Mapping the interface between the intermediate sulphur water regime and deep brine in the Paleozoic bedrock of southwestern Ontario(2018)
Groundwater contained in Paleozoic bedrock formations and the overlying unconsolidated sediments (“drift”) in southern Ontario exhibits increasing salinity with depth (Carter et al, 2014). There is a downdip transition from fresh water at or near the surface in the drift and shallow bedrock, to brackish to saline sulphur water at intermediate depths, to dense brines in the deepest bedrock (Carter et al, 2015a, 2015b, Carter et al, 2014, Sharpe et al, 2014) (Fig.1). The base of the fresh water regime, i.e. the depth at which the water is no longer potable, has been previously mapped by Carter and Clark (2018) in southwestern Ontario. This study attempts to map regional variations in the depth of the interface between the sulphur water regime and the deep brine regime.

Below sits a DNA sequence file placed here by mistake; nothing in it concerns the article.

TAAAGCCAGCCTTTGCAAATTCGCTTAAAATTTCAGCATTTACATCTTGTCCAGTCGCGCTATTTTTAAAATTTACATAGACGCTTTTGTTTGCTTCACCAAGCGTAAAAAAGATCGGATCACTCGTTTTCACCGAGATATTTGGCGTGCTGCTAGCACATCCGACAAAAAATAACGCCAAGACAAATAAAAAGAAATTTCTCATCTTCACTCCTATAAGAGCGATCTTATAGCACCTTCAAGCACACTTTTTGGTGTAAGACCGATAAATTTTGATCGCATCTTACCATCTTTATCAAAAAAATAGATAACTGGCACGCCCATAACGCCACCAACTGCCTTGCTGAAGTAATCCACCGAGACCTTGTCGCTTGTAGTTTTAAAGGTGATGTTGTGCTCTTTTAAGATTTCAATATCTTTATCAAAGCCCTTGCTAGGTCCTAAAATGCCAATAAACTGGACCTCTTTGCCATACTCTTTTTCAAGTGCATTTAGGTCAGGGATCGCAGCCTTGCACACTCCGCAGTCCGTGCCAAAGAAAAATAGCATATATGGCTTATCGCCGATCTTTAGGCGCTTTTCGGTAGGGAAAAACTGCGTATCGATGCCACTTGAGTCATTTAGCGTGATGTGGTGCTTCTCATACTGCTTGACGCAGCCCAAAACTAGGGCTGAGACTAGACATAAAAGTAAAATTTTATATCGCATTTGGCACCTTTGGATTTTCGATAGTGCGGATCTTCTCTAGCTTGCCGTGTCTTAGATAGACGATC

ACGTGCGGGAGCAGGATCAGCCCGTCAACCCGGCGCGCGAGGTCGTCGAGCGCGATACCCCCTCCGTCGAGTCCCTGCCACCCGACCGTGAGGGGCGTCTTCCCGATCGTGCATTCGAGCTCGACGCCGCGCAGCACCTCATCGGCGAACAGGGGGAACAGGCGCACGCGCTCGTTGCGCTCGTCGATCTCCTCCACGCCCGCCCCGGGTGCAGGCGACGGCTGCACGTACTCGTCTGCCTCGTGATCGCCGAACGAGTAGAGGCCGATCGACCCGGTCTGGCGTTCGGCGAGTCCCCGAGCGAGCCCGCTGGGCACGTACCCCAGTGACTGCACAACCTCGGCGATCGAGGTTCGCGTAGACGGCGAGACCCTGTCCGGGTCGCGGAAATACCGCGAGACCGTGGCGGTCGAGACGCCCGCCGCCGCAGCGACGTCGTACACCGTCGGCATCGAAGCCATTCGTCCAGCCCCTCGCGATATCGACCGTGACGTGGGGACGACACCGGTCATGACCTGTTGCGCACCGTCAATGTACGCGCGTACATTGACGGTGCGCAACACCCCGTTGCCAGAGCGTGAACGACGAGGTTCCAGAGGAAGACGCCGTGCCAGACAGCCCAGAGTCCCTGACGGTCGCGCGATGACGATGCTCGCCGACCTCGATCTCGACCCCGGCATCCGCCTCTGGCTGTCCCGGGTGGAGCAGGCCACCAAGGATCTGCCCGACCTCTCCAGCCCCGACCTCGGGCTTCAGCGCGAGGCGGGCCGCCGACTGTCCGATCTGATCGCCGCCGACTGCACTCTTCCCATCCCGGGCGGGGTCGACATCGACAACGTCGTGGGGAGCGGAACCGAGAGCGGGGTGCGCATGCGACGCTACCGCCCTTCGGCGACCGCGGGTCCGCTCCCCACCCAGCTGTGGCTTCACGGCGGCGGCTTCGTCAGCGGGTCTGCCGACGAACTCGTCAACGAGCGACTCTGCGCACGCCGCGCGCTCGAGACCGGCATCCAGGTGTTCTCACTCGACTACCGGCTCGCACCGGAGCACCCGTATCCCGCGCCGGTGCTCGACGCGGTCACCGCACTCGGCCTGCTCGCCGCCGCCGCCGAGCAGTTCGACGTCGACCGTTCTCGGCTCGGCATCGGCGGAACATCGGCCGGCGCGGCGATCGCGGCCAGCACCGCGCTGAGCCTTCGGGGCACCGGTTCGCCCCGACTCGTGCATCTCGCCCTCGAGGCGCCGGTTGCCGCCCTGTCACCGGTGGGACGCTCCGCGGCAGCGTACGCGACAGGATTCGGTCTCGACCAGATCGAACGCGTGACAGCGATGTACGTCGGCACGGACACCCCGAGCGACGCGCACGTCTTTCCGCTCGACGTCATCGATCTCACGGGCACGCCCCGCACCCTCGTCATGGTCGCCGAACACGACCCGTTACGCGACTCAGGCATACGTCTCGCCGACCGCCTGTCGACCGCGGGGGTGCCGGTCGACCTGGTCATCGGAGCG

- Southwestern Ontario
Citation InformationCarter, T.R., and Sutherland, L., 2018. Mapping the interface between the intermediate sulphur water regime and deep brine in the Paleozoic bedrock of southwestern Ontario; Oil, Gas and Salt Resources Library, Open File Data Release 2018-2.
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